Photo: Daniel Portnoy
Icon: Charles E. 'Chuck' Cobb Jr.
Senior managing director/CEO, Cobb Partners, Coral Gables, age 76
» I am a little bit of a frustrated professor. I’m very philosophical about business strategy, about government, about policy, about religion. I tend to out-think, out-analyze almost every problem there is. Sometimes maybe too analytical.
» My altruism generally follows Republican candidates. But today I made a commitment to a guy named Rudy Moise. He is a Haitian-American, a Democrat, and a physician who’s a fellow trustee of mine. I would love for him to be the first Haitian-American in the U.S. Congress.
» I was a free spirit, so in college I was one of the best hurdlers in the world, but I wasn’t really good. But my junior year — and I don’t know whether it was meeting my wife, who was very disciplined and very straight arrow and very accomplished — you know her background: Ambassador, lawyer, almost was the first woman to summit Everest — she is really disciplined — we met her sophomore year, my junior year at Stanford — I just became, from that point on, in my life very disciplined, rigorous.
» There’s a lot of things I still want to do and mostly in the non-profit charity area. I’m very involved with President Reagan’s library and involved with George Herbert Walker Bush’s library, and we’re going to be involved in George W.’s library, and I’m on the Woodrow Wilson board, and I’m on the Eisenhower Fellowship’s board, so I’m sort of involved with five presidents.
» I would say Michael Eisner intimidated me a little bit. Michael Eisner was very smart, very opinionated. If you look at Walt Disney World today, 90% of my game plan was accepted. I was really intent on Disney having a high-tech research park and a consumer experience of industrial. It’s a little bit ingrained in me from Kaiser’s Rancho California. Nine people lived on that ranch when we bought it. Now 1 million people live there and 300,000 jobs. I thought Walt Disney World should be that.
» I formed a charter school in Miami Springs, which is primarily for Haitian-Americans. Take Stock in Children is you adopt and mentor a child through high school and then you give them a college education. I did this with a Haitian-American. He’s become a pharmacist.
» I belong to the Bohemian Club. The Bohemian Club is an organization formed 150 years ago by a group of intellectuals in San Francisco who were very interested in the arts and music and literature. Great discussions and intellectual conversations, presentations. That’s an important part of my life.
» I think generally the pro-growth, pro-business strategy of Rick Scott has been good. What I disagree strongly about is our higher education policy. The governor has vetoed the legislation for adequate funding for our two best public universities — the tuition increase — allowed the Polytech university, which is a total boondoggle, to go forward and then — a great criticism to his Board of Governors — says we’re going to form a new task force to do a strategic plan in higher education.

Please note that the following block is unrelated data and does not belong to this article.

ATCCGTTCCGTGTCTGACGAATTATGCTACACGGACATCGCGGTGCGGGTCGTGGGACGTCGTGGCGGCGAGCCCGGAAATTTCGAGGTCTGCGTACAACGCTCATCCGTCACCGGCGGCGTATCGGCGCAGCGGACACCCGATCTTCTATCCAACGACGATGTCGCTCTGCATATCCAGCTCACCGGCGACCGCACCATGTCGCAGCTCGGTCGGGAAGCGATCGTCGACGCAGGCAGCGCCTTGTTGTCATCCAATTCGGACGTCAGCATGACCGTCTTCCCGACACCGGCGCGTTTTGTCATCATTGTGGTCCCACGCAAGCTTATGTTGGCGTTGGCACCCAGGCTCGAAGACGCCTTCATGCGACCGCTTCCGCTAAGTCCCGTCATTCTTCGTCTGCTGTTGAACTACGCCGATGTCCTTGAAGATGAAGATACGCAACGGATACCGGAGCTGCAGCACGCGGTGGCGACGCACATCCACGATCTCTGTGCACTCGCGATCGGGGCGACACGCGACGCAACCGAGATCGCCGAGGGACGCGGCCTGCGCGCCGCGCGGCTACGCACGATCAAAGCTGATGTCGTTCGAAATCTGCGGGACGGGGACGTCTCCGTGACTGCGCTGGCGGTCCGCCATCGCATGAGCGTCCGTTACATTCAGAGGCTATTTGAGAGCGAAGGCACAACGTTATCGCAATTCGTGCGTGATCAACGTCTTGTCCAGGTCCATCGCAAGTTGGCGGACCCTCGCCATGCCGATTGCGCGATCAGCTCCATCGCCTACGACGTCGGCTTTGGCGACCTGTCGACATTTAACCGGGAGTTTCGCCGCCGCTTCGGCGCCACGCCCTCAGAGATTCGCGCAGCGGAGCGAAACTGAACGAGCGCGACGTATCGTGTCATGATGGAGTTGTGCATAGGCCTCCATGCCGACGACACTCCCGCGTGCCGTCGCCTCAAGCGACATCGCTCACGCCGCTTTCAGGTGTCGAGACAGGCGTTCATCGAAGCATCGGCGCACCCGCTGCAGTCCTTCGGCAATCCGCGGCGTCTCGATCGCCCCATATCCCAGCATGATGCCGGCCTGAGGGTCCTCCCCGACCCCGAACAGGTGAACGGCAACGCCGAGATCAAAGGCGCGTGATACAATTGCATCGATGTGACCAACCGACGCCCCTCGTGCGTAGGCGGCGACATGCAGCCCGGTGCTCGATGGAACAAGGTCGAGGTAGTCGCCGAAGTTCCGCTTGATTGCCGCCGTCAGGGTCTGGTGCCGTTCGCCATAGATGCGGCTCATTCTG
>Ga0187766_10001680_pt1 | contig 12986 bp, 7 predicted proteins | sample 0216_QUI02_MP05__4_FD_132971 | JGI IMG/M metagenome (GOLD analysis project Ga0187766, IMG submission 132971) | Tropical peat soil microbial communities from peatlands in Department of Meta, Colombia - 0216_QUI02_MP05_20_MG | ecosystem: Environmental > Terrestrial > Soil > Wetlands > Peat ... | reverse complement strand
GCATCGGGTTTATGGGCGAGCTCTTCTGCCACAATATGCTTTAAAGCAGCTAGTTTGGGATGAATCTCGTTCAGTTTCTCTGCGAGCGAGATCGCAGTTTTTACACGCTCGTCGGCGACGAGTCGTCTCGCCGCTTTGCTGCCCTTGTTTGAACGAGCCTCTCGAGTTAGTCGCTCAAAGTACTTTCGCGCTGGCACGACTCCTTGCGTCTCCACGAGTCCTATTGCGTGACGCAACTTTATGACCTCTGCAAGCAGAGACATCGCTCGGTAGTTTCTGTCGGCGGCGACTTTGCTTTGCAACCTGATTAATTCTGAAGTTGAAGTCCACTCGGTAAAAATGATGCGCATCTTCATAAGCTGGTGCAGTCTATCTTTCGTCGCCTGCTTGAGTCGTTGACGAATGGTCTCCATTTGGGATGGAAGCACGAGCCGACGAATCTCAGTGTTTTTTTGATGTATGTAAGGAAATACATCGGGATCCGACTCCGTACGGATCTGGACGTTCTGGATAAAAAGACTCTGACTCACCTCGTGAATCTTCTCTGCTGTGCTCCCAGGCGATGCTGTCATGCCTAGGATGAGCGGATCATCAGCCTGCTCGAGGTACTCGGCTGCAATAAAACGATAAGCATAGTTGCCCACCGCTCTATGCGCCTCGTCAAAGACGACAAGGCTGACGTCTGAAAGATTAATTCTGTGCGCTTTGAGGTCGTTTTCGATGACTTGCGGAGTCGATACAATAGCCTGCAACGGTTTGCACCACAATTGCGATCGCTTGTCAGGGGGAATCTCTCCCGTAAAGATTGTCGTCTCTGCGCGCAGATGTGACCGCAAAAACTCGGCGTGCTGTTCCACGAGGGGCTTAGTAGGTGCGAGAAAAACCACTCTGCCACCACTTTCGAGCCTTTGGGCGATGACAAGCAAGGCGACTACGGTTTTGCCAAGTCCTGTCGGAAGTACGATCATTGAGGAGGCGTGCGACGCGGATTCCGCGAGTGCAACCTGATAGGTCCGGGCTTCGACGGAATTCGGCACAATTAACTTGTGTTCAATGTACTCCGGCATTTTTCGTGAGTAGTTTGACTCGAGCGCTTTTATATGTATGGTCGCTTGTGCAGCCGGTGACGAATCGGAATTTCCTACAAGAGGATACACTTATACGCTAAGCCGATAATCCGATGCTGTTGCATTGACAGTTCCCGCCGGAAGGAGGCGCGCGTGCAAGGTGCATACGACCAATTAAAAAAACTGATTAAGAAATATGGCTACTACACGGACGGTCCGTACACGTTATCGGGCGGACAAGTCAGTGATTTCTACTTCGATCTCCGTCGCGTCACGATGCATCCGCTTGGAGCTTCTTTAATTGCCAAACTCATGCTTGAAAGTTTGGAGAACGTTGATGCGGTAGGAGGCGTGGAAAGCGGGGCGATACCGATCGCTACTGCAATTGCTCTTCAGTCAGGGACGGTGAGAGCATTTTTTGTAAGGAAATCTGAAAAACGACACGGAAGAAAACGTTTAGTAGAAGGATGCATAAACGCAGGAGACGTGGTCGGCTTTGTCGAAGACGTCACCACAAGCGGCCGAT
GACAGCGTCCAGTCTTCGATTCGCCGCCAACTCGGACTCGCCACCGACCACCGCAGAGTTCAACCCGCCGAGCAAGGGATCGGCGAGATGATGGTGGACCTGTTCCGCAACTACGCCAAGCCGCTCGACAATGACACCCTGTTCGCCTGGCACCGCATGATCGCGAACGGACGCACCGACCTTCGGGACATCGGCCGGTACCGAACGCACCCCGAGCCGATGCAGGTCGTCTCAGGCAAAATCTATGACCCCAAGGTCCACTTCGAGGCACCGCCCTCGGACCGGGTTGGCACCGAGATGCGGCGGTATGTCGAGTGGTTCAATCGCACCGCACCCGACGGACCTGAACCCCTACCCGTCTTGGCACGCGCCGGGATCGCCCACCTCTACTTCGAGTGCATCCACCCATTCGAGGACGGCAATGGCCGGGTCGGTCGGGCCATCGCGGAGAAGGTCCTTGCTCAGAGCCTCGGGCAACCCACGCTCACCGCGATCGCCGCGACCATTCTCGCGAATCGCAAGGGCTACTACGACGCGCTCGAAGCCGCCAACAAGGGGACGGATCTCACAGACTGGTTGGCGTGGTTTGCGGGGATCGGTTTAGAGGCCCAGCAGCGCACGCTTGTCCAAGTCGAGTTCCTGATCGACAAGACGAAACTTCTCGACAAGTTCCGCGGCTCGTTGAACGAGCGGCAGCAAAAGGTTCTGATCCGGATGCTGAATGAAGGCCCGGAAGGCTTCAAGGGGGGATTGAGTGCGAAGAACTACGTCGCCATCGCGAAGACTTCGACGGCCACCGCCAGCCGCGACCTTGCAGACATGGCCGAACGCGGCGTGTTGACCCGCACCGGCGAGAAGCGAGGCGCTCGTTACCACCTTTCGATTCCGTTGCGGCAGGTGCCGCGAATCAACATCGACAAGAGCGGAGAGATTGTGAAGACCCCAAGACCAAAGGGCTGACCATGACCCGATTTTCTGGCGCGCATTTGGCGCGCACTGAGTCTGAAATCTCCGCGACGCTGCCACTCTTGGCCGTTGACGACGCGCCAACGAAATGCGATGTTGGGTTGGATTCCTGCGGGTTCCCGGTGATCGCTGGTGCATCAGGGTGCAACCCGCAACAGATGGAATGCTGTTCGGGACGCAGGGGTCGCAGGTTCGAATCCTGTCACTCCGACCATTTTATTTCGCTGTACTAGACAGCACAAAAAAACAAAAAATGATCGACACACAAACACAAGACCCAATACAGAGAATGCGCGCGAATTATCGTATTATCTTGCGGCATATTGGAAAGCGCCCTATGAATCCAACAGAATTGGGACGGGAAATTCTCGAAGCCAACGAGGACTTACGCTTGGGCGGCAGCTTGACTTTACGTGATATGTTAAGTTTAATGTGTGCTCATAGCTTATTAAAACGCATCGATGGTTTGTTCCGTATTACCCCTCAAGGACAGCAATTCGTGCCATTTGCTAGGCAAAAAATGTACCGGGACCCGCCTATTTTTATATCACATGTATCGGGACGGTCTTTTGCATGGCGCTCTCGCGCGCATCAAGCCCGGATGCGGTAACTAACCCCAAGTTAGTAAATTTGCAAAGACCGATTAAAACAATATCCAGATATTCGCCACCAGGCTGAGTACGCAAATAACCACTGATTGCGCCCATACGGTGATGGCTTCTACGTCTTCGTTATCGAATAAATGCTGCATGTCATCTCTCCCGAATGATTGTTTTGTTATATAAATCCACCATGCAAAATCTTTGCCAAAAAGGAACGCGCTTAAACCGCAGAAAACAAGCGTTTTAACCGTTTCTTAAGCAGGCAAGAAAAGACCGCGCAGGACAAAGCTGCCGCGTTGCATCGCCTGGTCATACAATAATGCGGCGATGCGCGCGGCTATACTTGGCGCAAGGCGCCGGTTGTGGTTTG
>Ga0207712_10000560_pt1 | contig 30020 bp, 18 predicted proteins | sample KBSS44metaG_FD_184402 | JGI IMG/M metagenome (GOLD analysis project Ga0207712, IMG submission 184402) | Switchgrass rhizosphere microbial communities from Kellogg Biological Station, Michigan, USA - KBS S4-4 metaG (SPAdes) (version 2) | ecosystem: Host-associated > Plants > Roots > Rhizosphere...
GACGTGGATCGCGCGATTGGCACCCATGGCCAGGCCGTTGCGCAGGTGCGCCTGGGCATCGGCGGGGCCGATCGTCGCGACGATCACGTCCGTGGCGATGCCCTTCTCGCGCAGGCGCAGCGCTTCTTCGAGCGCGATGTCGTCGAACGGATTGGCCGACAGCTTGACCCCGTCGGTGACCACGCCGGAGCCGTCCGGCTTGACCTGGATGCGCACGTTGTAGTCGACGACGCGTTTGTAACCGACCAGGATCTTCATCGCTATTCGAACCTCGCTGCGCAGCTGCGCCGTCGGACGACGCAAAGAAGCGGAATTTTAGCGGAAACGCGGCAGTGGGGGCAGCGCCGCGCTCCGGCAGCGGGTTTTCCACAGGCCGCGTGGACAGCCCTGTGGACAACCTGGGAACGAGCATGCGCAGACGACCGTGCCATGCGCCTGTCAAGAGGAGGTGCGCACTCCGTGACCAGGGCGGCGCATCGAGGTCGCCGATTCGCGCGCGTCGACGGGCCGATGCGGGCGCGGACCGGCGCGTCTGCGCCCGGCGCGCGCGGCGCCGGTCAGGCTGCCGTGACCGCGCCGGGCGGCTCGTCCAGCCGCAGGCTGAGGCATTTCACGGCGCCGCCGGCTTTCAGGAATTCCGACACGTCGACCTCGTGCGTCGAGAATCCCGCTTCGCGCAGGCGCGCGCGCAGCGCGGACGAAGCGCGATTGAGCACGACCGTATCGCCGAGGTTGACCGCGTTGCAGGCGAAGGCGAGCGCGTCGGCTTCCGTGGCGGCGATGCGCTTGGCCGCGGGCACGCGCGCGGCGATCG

» The main thing I’m proud of, and really what is the theme of Kalvin’s book (“Master-Planned Communities” by Kalvin Platt), is that large-scale master-planned communities in the suburbs were environmentally wise, environmentally sensitive and were good planning and added to the quality of life in those Sun Belt places where we did it — which is contrary to some urbanologists who are saying the Westons of this world or the other suburban communities were urban sprawl and that they were not good environmentally.
» I’m accused of raising my voice, but it’s not yelling. I feel very strongly this is important and I disagree with you on this point — and so yes, I raise my voice.
» When President George Herbert Walker Bush was elected, he asked me what I wanted to do in his administration. I said I wanted to be ambassador to Canada. His head of personnel called me back and said he’s picked somebody else to be in Canada and we really think the perfect place for you would be Iceland. I said, ‘Well, I was kind of thinking of a bigger country.’ I talked to a lot of people who said, ‘Iceland’s a fantastic place; you’ll love it.’ It was a great experience. My wife was a better spouse than I was. She resigned from her legal practice to go with me full time, but when she was ambassador in Jamaica, I commuted. I was there about three days a week and I was here four days a week.
» Pan Am is my greatest failure.
» We sold the Kirkwood ski resort. We still have the real estate around it. We developed Telluride. We still have a second home there, so we ski there. And Durango, where we own both the resort and the real estate, we ski there.
» I read four newspapers every morning. I read the Journal, the New York Times, the Miami Herald and USA Today. It takes me just about a half-hour on my recumbent bike.
» My knees are bad. About three or four operations on each. The hurdles and skiing and once playing soccer against the 10-year-old son of the prime minister of Iceland.
» We’re going to give most of it away.
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